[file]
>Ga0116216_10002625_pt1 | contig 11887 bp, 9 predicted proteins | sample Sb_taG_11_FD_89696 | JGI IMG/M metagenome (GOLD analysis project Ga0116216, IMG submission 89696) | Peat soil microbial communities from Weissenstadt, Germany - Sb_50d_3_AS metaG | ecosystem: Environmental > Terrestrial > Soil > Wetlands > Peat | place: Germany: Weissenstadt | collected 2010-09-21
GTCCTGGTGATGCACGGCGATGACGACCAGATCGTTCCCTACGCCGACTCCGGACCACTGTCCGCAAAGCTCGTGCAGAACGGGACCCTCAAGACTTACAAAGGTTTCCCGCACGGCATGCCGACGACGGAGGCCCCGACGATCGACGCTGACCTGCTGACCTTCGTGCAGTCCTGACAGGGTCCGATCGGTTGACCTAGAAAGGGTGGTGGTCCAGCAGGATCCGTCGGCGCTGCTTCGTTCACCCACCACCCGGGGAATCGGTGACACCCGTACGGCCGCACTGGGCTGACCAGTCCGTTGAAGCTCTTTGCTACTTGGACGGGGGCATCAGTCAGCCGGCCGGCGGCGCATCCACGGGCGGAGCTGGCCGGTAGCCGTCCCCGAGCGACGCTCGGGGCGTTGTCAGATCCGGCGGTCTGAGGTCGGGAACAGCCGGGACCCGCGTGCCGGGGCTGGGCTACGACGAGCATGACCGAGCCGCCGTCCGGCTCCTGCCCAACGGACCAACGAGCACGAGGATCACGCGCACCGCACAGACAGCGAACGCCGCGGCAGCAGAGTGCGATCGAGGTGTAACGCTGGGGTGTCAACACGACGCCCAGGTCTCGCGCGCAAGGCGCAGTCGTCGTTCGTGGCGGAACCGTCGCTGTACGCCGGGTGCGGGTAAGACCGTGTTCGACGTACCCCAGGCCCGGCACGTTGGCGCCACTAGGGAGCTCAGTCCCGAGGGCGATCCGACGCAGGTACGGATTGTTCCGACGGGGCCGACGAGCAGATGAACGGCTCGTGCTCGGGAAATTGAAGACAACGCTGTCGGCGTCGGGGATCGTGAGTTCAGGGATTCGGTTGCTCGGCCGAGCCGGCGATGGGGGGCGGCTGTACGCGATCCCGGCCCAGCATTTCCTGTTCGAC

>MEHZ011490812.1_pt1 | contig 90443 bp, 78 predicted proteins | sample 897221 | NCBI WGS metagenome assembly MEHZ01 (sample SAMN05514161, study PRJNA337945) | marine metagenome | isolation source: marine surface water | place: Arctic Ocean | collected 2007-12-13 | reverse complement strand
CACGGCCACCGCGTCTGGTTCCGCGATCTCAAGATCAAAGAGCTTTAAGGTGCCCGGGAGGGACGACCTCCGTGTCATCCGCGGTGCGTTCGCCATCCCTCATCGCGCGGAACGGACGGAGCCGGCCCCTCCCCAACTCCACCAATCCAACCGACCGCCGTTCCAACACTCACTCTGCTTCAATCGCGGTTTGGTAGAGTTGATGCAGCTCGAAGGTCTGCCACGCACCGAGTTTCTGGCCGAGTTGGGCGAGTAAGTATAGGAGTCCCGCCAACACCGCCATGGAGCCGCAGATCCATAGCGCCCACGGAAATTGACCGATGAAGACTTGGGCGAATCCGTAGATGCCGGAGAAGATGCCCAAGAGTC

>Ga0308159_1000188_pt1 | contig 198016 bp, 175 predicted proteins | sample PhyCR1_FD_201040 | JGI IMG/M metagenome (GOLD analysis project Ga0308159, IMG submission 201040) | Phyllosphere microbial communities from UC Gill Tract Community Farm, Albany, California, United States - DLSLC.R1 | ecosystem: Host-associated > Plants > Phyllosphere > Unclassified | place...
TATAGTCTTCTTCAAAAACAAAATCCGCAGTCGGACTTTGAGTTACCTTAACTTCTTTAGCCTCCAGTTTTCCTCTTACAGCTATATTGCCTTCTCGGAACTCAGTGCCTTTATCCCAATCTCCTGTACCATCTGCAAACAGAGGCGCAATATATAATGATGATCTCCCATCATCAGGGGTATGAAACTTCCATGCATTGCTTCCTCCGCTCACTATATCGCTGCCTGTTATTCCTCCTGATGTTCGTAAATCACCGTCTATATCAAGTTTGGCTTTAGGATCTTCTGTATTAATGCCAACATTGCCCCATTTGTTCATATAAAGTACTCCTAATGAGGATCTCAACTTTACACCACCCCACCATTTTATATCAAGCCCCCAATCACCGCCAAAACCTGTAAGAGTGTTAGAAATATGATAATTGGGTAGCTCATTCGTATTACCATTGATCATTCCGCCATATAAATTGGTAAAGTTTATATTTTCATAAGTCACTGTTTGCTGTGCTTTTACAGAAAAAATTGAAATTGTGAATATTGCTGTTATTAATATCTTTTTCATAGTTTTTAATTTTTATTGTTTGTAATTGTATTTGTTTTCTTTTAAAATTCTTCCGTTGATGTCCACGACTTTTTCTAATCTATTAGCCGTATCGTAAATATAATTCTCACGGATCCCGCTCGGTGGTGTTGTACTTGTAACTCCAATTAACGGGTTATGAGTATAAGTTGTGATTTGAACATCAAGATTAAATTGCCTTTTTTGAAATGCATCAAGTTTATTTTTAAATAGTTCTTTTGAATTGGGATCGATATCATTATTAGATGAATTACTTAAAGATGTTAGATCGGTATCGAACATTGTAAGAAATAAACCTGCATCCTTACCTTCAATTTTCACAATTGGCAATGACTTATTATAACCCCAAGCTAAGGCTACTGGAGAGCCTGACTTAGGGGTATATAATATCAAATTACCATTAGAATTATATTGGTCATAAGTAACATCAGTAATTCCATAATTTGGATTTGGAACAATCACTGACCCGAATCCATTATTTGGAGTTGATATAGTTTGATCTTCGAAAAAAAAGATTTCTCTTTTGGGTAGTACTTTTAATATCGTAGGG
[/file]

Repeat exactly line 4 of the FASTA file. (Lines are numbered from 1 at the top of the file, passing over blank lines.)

CACGGCCACCGCGTCTGGTTCCGCGATCTCAAGATCAAAGAGCTTTAAGGTGCCCGGGAGGGACGACCTCCGTGTCATCCGCGGTGCGTTCGCCATCCCTCATCGCGCGGAACGGACGGAGCCGGCCCCTCCCCAACTCCACCAATCCAACCGACCGCCGTTCCAACACTCACTCTGCTTCAATCGCGGTTTGGTAGAGTTGATGCAGCTCGAAGGTCTGCCACGCACCGAGTTTCTGGCCGAGTTGGGCGAGTAAGTATAGGAGTCCCGCCAACACCGCCATGGAGCCGCAGATCCATAGCGCCCACGGAAATTGACCGATGAAGACTTGGGCGAATCCGTAGATGCCGGAGAAGATGCCCAAGAGTC